Xfire and the free-to-play market: an interview with Xfire president Mark Donovan

PC gaming has gone through a shift in the past few years. While analysts have been predicting its demise at the hands of pirates and consoles, the industry has adapted not by charging more, but by charging less. Now, publishers that scrambled to adapt their business to support console development are rapidly throwing things in reverse, and finding ways to bring their games onto the PC with a free-to-play business model.

The kings of PC gaming are being dethroned by free titles trying to give players the biggest bang for their buck – a trend that Xfire president Mark Donovan has been following closely. We recently had a chat with Donovan about Xfire, PC gaming, and how free-to-play titles are changing everything.

GamesRadar: What trends have you noticed among gamers using Xfire?

Mark Donovan: We’ve noticed two pretty significant trends and gained a lot of insights over the past couple of years:

  • Free-to-Play titles are gaining significant momentum in the market. We released a story earlier this year about LoL overtaking WoW as the #1 game on Xfire. This is a significant accomplishment for the F2P model in the western world as it shows just how popular these games are becoming among the mainstream gaming market. We’ve also seen an increase in the # of F2P titles in the top 30 games on Xfire including games like APB: Reloaded, World of Tanks, Minecraft, etc. We’ve seen publishers taking note of this trend as well with many changing their business models to F2P (APB, Heroes of Newerth, LOTRO, etc) and even the traditional Pay-to-Play subscription publishers are pushing more and more free trials to compete – including WoW (now free up to level 20) and Starcraft II (which has launched a free starter pack). I think people will be surprised at how fast the model changes for games over the next 5 years.

  • PvP Arena based titles, especially those based on DoTA like HoN and LoL have seen a large increase in demand and have spawned an entirely new genre (some might call it a sub-genre) of games. I’ve always loved the challenge and intensity of online play and I think as more and more people get connected to high speed we’ll see online games gain more momentum.

GR: Have you noticed gamers’ attitude towards F2P changing? Why?

MD: Very much. There was a perception in the market that F2P titles were lower quality than big budget Western titles and many of the games were produced in Eastern markets and then brought to the West. In the past this was true, but now we’re seeing a lot more very high quality titles being converted to the F2P model (like Team Fortress 2, APB, Fallen Earth, Hellgate London, etc) and games being designed from the ground up with this new model in mind. As the quality of the games has gotten better the perception among consumers has definitely evolved. They’re not exactly considered on par with AAA titles yet, but I think that given more time they will catch up.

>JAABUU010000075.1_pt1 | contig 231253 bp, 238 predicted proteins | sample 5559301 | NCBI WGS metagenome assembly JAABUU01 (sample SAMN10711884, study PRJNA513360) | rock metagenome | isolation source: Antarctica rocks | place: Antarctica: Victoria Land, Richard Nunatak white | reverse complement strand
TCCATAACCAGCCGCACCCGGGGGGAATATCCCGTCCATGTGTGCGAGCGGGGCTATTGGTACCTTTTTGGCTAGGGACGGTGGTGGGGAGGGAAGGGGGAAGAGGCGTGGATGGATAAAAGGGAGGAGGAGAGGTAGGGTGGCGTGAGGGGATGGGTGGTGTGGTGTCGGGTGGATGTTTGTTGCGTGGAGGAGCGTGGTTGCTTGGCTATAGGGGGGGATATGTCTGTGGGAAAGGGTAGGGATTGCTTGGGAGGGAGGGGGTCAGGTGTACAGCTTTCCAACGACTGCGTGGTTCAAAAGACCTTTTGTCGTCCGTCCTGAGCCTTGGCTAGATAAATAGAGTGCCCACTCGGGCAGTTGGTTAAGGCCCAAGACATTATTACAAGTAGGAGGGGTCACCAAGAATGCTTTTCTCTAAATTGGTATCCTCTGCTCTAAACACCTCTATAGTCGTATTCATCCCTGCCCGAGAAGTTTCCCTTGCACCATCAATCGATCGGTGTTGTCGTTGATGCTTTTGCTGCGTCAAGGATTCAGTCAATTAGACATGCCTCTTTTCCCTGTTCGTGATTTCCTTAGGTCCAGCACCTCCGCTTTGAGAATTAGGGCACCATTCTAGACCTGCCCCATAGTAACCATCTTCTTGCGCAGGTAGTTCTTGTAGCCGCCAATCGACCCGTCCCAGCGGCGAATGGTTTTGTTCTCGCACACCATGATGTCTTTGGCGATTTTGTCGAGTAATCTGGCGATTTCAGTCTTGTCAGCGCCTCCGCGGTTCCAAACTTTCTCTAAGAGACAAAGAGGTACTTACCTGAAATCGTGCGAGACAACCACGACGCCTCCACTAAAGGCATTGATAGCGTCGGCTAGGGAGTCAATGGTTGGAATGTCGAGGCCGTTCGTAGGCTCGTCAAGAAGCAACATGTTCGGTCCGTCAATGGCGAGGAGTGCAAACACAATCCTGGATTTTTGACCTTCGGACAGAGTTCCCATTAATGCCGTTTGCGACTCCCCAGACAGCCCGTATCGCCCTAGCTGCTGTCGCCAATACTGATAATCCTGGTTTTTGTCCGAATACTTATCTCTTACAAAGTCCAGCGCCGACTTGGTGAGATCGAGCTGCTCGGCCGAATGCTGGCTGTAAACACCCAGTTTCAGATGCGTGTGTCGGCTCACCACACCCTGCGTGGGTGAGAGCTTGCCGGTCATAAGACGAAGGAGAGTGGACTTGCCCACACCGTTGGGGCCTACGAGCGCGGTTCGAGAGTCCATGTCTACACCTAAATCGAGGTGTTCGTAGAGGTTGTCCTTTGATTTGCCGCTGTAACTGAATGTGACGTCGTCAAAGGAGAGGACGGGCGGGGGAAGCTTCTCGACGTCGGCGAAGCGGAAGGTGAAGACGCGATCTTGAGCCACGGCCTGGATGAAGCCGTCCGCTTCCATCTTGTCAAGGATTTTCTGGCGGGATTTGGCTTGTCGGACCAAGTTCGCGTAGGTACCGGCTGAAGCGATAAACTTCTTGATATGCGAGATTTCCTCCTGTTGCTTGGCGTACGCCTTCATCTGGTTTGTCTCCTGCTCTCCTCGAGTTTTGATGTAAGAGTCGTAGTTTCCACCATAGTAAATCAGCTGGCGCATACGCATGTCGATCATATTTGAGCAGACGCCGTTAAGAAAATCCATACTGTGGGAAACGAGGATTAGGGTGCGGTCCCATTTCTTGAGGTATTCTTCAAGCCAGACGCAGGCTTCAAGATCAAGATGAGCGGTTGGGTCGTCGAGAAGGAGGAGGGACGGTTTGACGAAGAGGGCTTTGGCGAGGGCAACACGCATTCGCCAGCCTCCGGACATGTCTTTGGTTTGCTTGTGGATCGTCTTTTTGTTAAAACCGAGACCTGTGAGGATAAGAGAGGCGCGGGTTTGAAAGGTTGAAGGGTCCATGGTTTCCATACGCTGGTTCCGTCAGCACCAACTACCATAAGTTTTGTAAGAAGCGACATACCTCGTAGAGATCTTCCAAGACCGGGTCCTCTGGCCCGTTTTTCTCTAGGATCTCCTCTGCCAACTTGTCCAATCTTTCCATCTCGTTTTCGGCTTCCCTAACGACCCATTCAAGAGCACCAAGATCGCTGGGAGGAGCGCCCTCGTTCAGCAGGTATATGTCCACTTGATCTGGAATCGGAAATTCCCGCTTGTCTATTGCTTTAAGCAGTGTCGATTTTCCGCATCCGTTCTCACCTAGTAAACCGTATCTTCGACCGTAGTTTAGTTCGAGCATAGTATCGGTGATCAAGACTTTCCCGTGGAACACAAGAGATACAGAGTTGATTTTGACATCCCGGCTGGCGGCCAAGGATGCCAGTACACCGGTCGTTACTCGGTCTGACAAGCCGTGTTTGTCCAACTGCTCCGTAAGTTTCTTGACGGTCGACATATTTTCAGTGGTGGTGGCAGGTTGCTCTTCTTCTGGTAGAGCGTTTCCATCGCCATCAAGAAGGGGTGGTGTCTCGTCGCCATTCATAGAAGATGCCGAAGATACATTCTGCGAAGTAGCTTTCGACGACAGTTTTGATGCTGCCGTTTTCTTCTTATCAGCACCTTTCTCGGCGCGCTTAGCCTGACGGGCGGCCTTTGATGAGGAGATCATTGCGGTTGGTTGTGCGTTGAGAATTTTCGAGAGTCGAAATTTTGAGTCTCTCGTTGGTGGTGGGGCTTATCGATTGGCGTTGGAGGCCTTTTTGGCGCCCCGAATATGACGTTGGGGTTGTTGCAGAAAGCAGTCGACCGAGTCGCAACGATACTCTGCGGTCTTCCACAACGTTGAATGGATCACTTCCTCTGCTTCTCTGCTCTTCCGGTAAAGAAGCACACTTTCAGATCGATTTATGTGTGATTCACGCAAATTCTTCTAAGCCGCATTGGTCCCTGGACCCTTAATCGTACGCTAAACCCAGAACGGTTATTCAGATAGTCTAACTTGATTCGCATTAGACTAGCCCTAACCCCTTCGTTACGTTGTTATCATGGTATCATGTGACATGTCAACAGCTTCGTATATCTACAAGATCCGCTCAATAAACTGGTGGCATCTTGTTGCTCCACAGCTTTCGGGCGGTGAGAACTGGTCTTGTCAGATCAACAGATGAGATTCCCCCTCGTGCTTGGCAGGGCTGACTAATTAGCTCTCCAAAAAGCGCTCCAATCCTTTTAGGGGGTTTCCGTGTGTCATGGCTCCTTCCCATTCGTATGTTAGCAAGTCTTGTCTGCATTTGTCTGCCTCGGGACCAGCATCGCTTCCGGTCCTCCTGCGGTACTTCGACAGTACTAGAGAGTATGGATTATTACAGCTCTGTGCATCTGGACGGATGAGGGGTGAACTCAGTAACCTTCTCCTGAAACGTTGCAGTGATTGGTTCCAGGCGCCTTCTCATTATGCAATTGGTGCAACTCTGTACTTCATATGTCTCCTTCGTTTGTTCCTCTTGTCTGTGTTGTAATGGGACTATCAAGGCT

Above: Riot’s League of Legends recently dethroned World of Warcraft for top Xfire game.

GR: What was the first sign of F2P titles gaining a foothold in the US?

MD: I don’t think there was any particular sign, but a slow trend. The first big story that made people pay attention to the trend was LoL taking over our #1 spot for minutes played per day

GR: Why do you think the F2P market took longer to gain a foothold in the US when F2P titles have been flourishing in Asia for so long?

MD: The model was created in Asia as a way for publishers to combat piracy. It was an innovative way to ensure that players were contributing the market to make the publishing business viable there, and as we all know, if a business isn’t viable it can’t survive long. The F2P model was home grown in South Korea and that’s where publishers like Nexon and Neowiz emerged. It subsequently spread to China and SE Asia primarily because publishers were being created based on that model. It took a long time to get to the US market for a few reasons:

  • US publishers have a hard time grasping the F2P model – it’s very counter intuitive to executives and investors alike that giving a game you spent millions of dollars making away for free can be even more profitable than charging a one-time fee.

  • Because the hardest thing for a company to do is change its business model fundamentally. Big US publishers like EA and Activision are being confronted with a lot challenges simultaneously including the change from retail to digital distribution and the rise of the F2P model. It’s hard for businesses of that size and experience to shift gears quickly, so we haven’t seen a lot of big publishers here adopt the model full force yet.

GR: Are there any publishers who you expect to go even deeper into F2P in the near future?

MD: Yes, EA has already released F2P titles like Battlefield Heroes, id has released Quake Live and Activision has shown that it is experimenting with the model through WoW and SC II so I think it’s a foregone conclusion that we’ll see them move forward into the market. The question is whether they will be able to build the competence in-house to build games for this market or whether they will wait for new players to establish a beach head here and then look to acquire. The core competencies of Pay-to-Play vs Free-to-Play game publishers are very very different, so anyone who can establish the talents that traditional publishers need will be coveted over the next 5 years.

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